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    Early Membership of Korean Methodist Churches in Hawai'i
    (Center for Korean Studies, School of Hawaiian, Asian and Pacific Studies, University of Hawai‘i at Manoa, 2002-06) Murabayashi, Duk Hee Lee
    Membership lists of the early Korean Methodist churches in Hawai‘i were found in January 2002 in the Hawai‘i superintendent’s files at the Hawai‘i District Office of the United Methodist Church. The ledger sheets, written in English, are categorized by plantation church and membership categories (member, probationer, and catechumen). They contain six columns: date (received), member name, state in life (marital status), how received or baptized, how and when dismissed, and remarks. The list appears to have been recorded by a Korean, probably at the end of 1904, which makes it the earliest known list of Korean Methodist church members in Hawai‘i. The list identifies 108 out of 400 members as confirmed (baptized) Christians before they arrived in Hawai‘i. The list includes the names of missionaries, such as, James S. Gale, George Heber Jones, Samuel A. Moffett, and W. A. Noble, who baptized early immigrant Christians in Korea. These missionaries include Methodists (Noble, Jones, W. B. Scranton) as well as Presbyterians (Moffett, Gale, Horace G. Underwood). Jones was the minister of the Nai-Ri Methodist Church (known also as Yong-dong or the Chemulpo Wesleyan Church) as well as the superintendent of the West Korea District, including the Chemulpo (present Inch’ŏn) and Kangwha area. Jones encouraged church members to immigrate to Hawai‘i when the East-West Development Company was having a hard time recruiting potential immigrants. As a result, many members of churches in his district, including Nai-Ri Church, were among the immigrants on the first ship landing in Honolulu.
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    Passports Issued to Koreans in Hawai'i, 1910 -1924
    (Center for Korean Studies, School of Hawaiian, Asian and Pacific Studies, University of Hawai‘i at Manoa, 2001-08) Murabayashi, Duk Hee Lee ; Lee, Chan
    From the time Japan forcefully occupied Taehan Cheguk (Korea) on August 29, 1910, the Japanese government considered Koreans to be “Japanese.” Koreans who wished to travel abroad had to obtain permission and passports from the Japanese government. Koreans living in America, including the Territory of Hawai‘i, also had to obtain new Japanese passports to travel to Korea. In addition, Koreans living in Hawai‘i had to apply at the Japanese Consulate General in Honolulu for passports for family members or new brides (“picture brides”) coming to the Islands. The fourteen years between 1910 and 1924 were an open period for Japanese, including Koreans, to join their family members in Hawai‘i. The Oriental Exclusion Act of 1924 closed this window. As a part of the ongoing study of early Koreans in Hawai‘i, this list is limited to the period between 1910 and 1924. About six hundred passports were issued for Koreans living in Hawai‘i to travel to Korea. It is uncertain how many of the six hundred who received passports actually traveled to Korea, how many returned to Korea for good, and how many visited Korea. For example, Kim You-sun, a Methodist church pastor, returned to Korea permanently shortly after he received his passport in August of 1913. But Min Ŭi-Kyŏng (Frank Min’s father), visiting Korea with a passport received from the Japanese consulate in Honolulu, met a beautiful woman in Seoul, whom he married, then returned alone. He obtained a passport for his wife from the consulate, and she joined him in Honolulu at the end of 1913. In addition, approximately 1,300 passports were issued for Koreans in Korea to join family members in Hawai‘i. Again, there is no way of knowing who among these 1,300 passport holders actually came to the Islands. According to the reports of the Commissioner-General of Immigration, only 859 Koreans arrived in Hawai‘i from 1910 through 1924. Regardless of these uncertainties, the “passport list” conveys important information. First, this is the only record showing names in Chinese characters, which is the normal way of naming Koreans. (The ships’ passenger lists of those arriving in Hawai‘i contain romanized names with no indication of the Chinese characters for each name.) Further, if family members came to join their fathers, husbands, or sons, their approximate arrival time can be guessed from the passport issuance date. Third, the list confirms that those who arrived during this period included not only picture brides but also wives and children left behind in Korea when their husbands and fathers came to Hawai‘i. Some men even brought their mothers and fathers during this period. Fourth, the list indicates that Koreans in Hawai‘i were actively traveling to Korea. About one-third of the total passports issued were to Koreans living in Hawai‘i. This list was compiled from the records of the passports issued at the Japanese Consulate General of Honolulu, which are currently kept at the Gaikō Shiryō-kan 外交史料館 (Diplomatic Records Office) in Tokyo. For the convenience of English-speaking readers, names are romanized following the McCune-Reischauer system, even if certain names were commonly spelled differently. The last column indicates when the purpose of the passport application was “reentry” or a trip to Korea. In some cases, the applicant’s occupation was included.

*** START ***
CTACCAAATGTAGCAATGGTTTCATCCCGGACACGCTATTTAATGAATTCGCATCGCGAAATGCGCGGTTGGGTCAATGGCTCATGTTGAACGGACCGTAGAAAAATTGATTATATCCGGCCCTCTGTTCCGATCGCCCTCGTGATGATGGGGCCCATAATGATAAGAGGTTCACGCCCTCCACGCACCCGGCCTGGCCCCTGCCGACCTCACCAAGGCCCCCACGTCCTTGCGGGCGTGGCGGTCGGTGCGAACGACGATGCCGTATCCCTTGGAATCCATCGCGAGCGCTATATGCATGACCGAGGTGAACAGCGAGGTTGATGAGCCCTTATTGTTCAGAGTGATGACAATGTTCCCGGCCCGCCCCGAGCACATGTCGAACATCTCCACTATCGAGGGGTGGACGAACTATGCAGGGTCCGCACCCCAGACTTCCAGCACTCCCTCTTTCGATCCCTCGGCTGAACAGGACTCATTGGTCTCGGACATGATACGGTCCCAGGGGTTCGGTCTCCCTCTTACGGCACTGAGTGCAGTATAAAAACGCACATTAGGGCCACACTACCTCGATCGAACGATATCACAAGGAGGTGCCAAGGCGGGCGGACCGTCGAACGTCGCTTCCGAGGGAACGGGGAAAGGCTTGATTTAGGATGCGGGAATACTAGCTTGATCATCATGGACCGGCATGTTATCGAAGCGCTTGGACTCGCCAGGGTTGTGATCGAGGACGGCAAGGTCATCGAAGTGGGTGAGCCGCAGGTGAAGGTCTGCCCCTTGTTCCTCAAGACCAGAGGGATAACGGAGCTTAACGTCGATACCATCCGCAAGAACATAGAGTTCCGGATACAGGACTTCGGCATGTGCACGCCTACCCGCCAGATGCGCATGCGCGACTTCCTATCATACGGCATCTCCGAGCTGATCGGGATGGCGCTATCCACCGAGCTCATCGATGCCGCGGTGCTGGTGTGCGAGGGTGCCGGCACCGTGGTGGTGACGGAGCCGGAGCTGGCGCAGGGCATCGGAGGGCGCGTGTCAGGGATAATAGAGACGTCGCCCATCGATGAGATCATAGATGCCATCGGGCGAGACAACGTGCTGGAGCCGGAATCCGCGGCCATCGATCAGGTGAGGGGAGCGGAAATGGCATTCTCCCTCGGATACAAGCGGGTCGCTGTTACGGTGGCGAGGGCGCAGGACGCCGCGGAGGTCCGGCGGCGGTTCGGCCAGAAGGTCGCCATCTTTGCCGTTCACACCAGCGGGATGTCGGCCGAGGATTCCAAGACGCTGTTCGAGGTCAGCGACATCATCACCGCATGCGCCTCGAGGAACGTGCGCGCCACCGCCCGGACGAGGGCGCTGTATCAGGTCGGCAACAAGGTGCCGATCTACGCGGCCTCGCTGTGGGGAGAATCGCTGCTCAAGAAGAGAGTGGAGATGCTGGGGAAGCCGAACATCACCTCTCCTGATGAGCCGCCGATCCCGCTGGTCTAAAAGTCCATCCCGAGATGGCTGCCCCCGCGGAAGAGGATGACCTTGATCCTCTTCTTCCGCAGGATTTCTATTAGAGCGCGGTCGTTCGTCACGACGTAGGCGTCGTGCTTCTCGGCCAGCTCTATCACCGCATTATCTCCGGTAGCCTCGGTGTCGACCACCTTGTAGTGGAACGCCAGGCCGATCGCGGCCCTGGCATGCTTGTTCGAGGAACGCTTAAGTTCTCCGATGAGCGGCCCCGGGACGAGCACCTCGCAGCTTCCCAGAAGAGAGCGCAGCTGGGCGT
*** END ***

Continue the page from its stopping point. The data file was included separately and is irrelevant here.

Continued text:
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    Korean Passengers Arriving at Honolulu, 1903-1905
    (Center for Korean Studies, School of Hawaiian, Asian and Pacific Studies, University of Hawai‘i at Manoa, 2001-03) Murabayashi, Duk Hee Lee ; Hahn, Jeewon ; Lee, Woo Joo Janice ; Oh, Hyun-Jee
    This list of Korean passengers arriving in Honolulu by steamship from 1903 to late 1905 was compiled from microfilmed copies of passenger manifests held by the National Archives and Records Administration. The compiled list includes the names of passengers on sixty-four voyages aboard eleven ships: the America Maru, China, Coptic, Doric, Gaelic, Hongkong Maru, Korea, Manchuria, Mongolia, Nippon Maru, and Siberia. The earliest voyage included in this list arrived in Honolulu January 13, 1903, and the latest, August 08, 1905.